[Home ] [Archive]   [ فارسی ]  
:: Main :: About :: Current Issue :: Archive :: Search :: Submit ::
:: Volume 3 - The Autumn Supplement of Shefaye Khatam 3 - ::
Shefaye Khatam 2015, 3 - The Autumn Supplement of Shefaye Khatam 3 -: 18-18 Back to browse issues page
O18: In Hospital Management of Child with Road Trauma
Fatollah Roshanzamir *
Pediatric Surgery Research Center (PSRC), Shahid Beheshti University of Medical Sciences (SBMU), Tehran, Iran , dfroshan@gmail.com
Abstract:   (1947 Views)

Trauma is the most common cause of mortality and morbidity in pediatric population. Caring for the injured child requires special knowledge, precise management, and scrupulous attention to details. All clinicians who are responsible for the care of a pediatric trauma patient, including pediatricians, pediatric emergency room clinicians, and trauma surgeons, must be familiar with every tenet of modern trauma care. The special considerations, characteristics, and unique needs of injured children must also be recognized. The primary survey or initial phase of resuscitation should address life-threatening injuries that compromise oxygenation and circulation. Airway control is the first priority. Unlike adults, the cause of childhood cardiac arrest is an initial respiratory arrest. A child's airway is anatomically different from an adult’s. All pediatric trauma patients must be assumed to have cervical spine injury until proven otherwise. Once a patent airway is established, carefully assess the child's breathing. If respiration is inadequate, provide ventilatory assistance. Infants and small children are primarily diaphragmatic breathers; their ribs lack the rigidity and configuration present in adults. As a result, any compromise of diaphragmatic excursion significantly limits the child's ability to ventilate. Direct injury to the diaphragm, disruption and herniation of intra-abdominal contents, or gastric distension (aerophagia) can severely compromise the infant or small child's ability to breathe. The mediastinum of a child is very mobile; therefore, mediastinal structures can shift into the contralateral hemithorax as a result of a simple pneumothorax, hemothorax, or tension pneumothorax. The clinician must recognize these emergencies and intervene as needed. Recognizing hypovolemic shock in pediatric trauma patients is essential to ensure a positive outcome. Tachycardia is usually the earliest measurable response to hypovolemia. In addition, mental status change, respiratory compromise, absence of peripheral pulses, delayed capillary refill, skin pallor, and hypothermia are all possible early signs of shock that must be immediately recognized. Children are known to have an amazing cardiovascular reserve, so the initial normal vital signs should not impart any sense of security with regard to the status of the child's circulating volume. Initial fluid resuscitation should consist of warm isotonic crystalloid solution (Ringer lactate or isotonic sodium chloride solution) at a bolus of 20 ml/kg. Children with evidence of hemorrhagic shock who fail to response to fluid resuscitation should also receive blood (10 ml/kg) and be evaluated by a pediatric surgeon for possible operative intervention. Avoid accidental hypothermia during the initial phase of resuscitation. Hypothermia results in vasoconstriction, low-flow state, acidosis, and consumptive coagulopathy. Once the primary survey has been completed, address the issue of pain control. Manage pain on a case-by-case basis. Early surgical evaluation is important for high risk patients. As with adults, radiographic evaluation of the cervical spine, chest, and pelvis has become an integral part of assessment of injured children. Blunt trauma is responsible for most intra-abdominal injuries. Injuries of solid organs predominate, particularly injuries of the spleen, followed by the liver and kidney. However, the mortality rate for children from severe blunt trauma is higher than the rate from penetrating injuries because of concurrent CNS, chest, and skeletal injuries. Fortunately, nonoperative management has a 90% success rate and has become the standard of care. In children who are hemodynamically stable with possible thoracoabdominal injury, CT scan is the preferred imaging technique.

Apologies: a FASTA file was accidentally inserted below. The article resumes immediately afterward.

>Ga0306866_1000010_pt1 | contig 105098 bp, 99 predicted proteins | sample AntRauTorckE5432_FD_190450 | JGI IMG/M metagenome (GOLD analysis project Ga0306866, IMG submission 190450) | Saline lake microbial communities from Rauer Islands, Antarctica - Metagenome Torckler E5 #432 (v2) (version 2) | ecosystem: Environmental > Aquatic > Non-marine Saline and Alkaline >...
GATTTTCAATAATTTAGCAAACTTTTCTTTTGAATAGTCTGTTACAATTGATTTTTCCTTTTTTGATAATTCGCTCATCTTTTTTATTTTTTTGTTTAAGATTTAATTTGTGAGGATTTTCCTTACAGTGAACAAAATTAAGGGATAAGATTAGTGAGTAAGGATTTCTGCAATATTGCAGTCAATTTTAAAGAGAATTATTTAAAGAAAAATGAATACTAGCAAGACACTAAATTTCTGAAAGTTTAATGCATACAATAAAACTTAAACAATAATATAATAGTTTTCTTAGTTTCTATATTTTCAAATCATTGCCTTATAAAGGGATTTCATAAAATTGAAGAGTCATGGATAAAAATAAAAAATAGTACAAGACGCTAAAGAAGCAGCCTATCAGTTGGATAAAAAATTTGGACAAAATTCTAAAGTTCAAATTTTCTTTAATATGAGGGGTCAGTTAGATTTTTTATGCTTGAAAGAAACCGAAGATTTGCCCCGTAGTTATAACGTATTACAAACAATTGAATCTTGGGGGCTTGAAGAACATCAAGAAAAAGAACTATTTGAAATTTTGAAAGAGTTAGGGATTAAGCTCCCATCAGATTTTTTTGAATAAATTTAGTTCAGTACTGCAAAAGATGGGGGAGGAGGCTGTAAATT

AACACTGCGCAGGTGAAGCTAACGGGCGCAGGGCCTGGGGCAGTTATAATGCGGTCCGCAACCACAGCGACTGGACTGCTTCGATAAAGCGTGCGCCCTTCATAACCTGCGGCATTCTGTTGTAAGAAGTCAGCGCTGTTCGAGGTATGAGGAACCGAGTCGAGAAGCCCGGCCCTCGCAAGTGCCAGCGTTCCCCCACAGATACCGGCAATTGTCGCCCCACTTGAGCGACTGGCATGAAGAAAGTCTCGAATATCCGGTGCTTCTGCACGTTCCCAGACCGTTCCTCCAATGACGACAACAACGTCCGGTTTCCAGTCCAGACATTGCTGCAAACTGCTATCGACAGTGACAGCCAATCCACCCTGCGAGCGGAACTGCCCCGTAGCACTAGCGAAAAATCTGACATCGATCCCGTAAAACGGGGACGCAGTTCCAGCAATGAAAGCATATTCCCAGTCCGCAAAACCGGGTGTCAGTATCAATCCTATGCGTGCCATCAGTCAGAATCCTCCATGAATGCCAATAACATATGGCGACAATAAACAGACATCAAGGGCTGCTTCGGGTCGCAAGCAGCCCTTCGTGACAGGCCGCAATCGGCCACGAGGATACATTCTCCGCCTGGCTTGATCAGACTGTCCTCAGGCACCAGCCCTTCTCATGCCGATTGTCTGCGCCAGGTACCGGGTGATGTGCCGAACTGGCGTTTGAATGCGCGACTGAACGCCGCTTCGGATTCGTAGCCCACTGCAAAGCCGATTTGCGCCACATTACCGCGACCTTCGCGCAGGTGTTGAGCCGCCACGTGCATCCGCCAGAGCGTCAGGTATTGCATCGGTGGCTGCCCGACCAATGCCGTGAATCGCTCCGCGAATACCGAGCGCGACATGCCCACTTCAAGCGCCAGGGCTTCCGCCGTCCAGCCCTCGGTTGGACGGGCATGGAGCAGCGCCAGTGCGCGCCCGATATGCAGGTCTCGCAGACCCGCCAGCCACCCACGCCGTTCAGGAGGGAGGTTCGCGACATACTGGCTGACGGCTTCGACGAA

Keywords: Trauma, Pediatric, Scrupulous, Tenet, Hypovolemic Shock
Full-Text [PDF 177 kb]   (427 Downloads)    
Type of Study: Review --- Open Access, CC-BY-NC | Subject: Basic research in Neuroscience

XML   Persian Abstract   Print

Download citation:
BibTeX | RIS | EndNote | Medlars | ProCite | Reference Manager | RefWorks
Send citation to:

Roshanzamir F. O18: In Hospital Management of Child with Road Trauma. Shefaye Khatam. 2015; 3 (S3) :18-18
URL: http://shefayekhatam.ir/article-1-780-en.html

Volume 3 - The Autumn Supplement of Shefaye Khatam 3 - Back to browse issues page
مجله علوم اعصاب شفای خاتم The Neuroscience Journal of Shefaye Khatam
Persian site map - English site map - Created in 0.06 seconds with 32 queries by YEKTAWEB 4056